The New Jersey State Board of Accountancy's rules governing commissions and contingent fees present both challenges and opportunities to the CPA profession.
The challenges presented by the rules allowing for the collection of commissions and contingent fees can be classified as external and internal. External challenges require interacting with third parties outside the CPA firm and client organizations, while internal challenges involve only the firm and its clients.
As to external challenges, some services that may result in commissions or contingent fees may require that a CPA obtain additional licenses. For example, advising clients about suitable investments may require that a CPA register as an investment advisor with the Securities and Exchange Commission or the New Jersey Bureau of Securities. Negotiating the purchase or sale of a business that includes real estate, on the other hand, may require that a CPA obtain a real estate broker's license. Some securities services may require that new separate legal entities be created. If a firm's services extend beyond standard accounting and tax services, its malpractice insurance policy also may have to be amended.
Under the rules, CPAs also are required to obtain a signed notification acknowledging disclosure of receipt of a commission, performance fee or referral fee from each entity to which they refer a client, each time they make a referral. Similarly, a firm's referral arrangements with financial institutions should be negotiated and memorialized in writing.
Internal challenges can be just as extensive and complex. An immediate concern will be to avoid or terminate disqualifying services for clients from whom commissions or contingent fees will be accepted. If a CPA currently performs an audit, review, or compilation of a client's financial statements and wants to charge commissions or contingent fees to that client, then the audit, review, and compilation services will have to be discontinued for that client.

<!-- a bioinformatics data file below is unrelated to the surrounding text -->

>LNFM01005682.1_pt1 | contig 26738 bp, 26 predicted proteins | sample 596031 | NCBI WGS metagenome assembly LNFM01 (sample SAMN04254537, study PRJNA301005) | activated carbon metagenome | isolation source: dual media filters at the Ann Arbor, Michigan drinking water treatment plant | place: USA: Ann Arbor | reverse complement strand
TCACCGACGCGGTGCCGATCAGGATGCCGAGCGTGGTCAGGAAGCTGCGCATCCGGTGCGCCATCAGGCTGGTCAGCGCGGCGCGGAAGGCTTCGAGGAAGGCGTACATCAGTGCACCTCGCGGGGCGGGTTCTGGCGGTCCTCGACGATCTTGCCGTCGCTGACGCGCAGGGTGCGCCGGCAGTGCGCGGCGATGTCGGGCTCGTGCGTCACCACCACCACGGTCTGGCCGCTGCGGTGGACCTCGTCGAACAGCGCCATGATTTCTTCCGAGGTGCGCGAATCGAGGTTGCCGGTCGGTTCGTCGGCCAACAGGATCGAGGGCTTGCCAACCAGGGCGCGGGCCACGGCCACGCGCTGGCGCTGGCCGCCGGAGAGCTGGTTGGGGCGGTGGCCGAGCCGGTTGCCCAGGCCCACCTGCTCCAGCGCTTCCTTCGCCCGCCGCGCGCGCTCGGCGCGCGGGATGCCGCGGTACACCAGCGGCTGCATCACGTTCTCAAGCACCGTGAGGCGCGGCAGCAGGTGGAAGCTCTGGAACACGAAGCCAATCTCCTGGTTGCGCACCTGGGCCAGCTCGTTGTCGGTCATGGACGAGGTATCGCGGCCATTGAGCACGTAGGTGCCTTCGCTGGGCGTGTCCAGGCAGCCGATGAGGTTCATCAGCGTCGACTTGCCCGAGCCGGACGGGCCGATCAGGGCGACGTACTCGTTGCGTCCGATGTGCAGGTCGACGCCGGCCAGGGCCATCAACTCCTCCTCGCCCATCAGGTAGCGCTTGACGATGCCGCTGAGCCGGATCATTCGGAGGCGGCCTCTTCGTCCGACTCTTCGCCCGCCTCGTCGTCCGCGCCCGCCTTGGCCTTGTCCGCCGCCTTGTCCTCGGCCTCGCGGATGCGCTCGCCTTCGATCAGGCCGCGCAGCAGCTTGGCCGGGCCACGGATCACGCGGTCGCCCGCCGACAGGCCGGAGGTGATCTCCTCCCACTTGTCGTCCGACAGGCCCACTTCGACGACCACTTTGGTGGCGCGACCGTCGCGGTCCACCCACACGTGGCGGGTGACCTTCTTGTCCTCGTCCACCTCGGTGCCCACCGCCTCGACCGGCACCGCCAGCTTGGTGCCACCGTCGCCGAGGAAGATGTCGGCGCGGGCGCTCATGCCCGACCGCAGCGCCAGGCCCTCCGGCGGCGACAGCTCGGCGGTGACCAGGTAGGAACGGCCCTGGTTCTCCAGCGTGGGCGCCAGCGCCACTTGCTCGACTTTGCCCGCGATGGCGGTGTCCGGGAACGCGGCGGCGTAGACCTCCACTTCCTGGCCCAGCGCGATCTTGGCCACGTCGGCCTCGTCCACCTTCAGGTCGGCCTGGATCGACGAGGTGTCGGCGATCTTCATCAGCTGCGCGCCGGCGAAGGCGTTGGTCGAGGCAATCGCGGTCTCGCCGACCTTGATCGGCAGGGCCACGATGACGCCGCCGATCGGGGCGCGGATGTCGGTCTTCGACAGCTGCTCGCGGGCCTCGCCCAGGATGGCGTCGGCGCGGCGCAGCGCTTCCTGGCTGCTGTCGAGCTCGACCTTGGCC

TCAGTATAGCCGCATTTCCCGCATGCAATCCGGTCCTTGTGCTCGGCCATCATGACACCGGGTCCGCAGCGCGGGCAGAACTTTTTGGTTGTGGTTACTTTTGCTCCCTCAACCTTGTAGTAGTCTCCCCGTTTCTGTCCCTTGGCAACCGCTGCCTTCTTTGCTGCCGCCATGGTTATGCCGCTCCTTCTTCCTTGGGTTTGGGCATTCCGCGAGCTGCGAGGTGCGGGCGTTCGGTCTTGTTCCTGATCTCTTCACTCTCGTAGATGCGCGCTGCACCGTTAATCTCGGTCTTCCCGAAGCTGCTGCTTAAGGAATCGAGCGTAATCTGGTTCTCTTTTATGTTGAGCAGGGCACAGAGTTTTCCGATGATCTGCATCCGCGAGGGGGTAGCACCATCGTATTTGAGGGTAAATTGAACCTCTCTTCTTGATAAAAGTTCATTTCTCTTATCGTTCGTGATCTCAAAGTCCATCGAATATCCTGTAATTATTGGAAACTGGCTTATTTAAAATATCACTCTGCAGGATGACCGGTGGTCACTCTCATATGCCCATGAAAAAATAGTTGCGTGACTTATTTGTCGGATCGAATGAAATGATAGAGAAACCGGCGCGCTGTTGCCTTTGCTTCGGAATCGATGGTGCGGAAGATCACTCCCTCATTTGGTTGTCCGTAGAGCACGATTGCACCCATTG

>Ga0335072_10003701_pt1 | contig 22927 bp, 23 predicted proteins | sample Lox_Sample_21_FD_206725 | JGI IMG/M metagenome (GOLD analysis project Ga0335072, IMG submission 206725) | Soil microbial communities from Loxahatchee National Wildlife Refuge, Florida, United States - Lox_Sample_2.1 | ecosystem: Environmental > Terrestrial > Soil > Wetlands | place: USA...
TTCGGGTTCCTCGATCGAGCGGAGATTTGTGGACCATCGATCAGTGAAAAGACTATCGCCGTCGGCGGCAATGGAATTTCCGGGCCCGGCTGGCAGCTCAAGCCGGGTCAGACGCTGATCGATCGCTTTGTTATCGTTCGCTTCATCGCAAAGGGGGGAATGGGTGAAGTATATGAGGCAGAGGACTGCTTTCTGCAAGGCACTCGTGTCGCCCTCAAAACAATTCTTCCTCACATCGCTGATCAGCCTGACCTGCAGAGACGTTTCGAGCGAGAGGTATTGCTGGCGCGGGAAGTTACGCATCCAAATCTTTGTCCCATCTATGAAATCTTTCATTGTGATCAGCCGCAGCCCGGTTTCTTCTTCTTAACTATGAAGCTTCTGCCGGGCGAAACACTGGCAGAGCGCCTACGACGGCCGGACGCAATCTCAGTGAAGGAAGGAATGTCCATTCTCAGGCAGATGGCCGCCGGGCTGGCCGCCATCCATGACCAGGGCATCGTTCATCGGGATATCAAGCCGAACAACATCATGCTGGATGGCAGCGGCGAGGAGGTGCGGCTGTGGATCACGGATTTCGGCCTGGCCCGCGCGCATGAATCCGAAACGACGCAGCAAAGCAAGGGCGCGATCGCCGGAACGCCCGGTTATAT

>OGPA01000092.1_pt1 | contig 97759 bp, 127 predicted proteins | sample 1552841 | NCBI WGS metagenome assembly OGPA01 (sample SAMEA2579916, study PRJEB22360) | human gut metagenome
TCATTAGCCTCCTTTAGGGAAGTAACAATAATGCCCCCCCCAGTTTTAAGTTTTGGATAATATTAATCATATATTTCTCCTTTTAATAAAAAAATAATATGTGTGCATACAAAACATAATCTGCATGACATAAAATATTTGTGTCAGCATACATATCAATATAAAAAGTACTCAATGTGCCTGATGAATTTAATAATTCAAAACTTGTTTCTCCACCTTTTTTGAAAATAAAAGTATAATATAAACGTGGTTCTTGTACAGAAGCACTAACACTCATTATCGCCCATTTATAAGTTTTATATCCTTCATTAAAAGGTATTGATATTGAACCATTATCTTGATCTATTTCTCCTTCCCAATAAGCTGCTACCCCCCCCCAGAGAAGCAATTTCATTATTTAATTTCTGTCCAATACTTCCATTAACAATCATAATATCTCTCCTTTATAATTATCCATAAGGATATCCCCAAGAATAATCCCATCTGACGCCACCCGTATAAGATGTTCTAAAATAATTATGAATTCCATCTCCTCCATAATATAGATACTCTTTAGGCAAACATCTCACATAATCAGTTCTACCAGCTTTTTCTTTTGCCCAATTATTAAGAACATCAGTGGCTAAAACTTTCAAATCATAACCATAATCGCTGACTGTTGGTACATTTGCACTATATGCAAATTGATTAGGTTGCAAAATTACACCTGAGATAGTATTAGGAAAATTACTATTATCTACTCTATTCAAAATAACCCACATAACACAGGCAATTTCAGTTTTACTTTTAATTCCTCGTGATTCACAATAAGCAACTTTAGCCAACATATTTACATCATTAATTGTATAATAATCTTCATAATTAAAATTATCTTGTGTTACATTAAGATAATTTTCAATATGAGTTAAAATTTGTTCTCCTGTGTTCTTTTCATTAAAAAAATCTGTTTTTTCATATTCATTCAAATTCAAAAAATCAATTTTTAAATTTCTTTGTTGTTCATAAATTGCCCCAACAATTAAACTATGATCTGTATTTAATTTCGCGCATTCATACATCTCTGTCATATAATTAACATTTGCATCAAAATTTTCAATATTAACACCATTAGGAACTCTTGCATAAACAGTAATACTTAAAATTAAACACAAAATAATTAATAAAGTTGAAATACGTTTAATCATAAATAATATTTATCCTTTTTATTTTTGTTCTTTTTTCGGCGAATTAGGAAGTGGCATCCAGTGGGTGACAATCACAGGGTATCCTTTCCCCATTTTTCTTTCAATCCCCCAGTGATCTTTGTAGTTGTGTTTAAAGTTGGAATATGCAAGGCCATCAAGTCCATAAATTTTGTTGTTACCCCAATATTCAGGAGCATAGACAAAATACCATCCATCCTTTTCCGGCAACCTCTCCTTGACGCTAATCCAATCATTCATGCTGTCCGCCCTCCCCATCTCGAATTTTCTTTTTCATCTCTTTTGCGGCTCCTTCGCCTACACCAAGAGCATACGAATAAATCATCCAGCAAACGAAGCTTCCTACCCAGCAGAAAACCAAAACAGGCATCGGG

If the services resulting in commissions and contingent fees are expected to be a significant part of the firm's practice, the firm may need to strategically redirect its recruiting and marketing efforts. For example, the firm may now need people with management consulting, negotiating and marketing skills, along with investment advisors and insurance specialists.
Depending on the extent of the changes to be undertaken by a firm, it also may be appropriate to consult with legal counsel, insurance agents, securities regulators or other officials before accepting commissions and contingent fees.
Definitions and Clarifications
The New Jersey State Board of Accountancy's regulations on commissions and contingent fees allow CPAs to collect such fees in certain circumstances, and prohibit them from accepting such payments in other situations.
Types of services for which a CPA might charge commissions or contingent fees are for investment referrals, sales of business and property, settlements of health care and tax claims, and referrals for mortgage loans and debt and equity financing.
A "contingent fee" is defined as a fee "established for the performance of any service pursuant to an arrangement in which no fee will be charged unless a specified finding or result is attained, or in which the amount of the fee is otherwise dependent upon the finding or result of such service." A contingent fee arrangement need not be "all or nothing" - it need only be limited to the result of the service. For example, if a CPA negotiates the terms of a lease for a client, and the fee is to be $1,000 if the rent is $5-$6 per square foot, or $2,000 if the rent is less than $5 per square foot-that is a contingent fee.
Please note that the regulations prohibit a contingent fee for preparing an original or amended tax return or claim for a tax refund for any client. The regulations also add that a fee is not "contingent," if it is "fixed by a court or other public authority" or is based on "the results of a judicial proceeding." For example, if a CPA performs services for a client in a bankruptcy proceeding and the judge awards a fee to the CPA, it is not a "contingent fee." The distinction is important, since CPAs in these situations would not be prohibited from performing an audit, review, or compilation for that client, as would be the case if they were accepting a commission or contingent fee.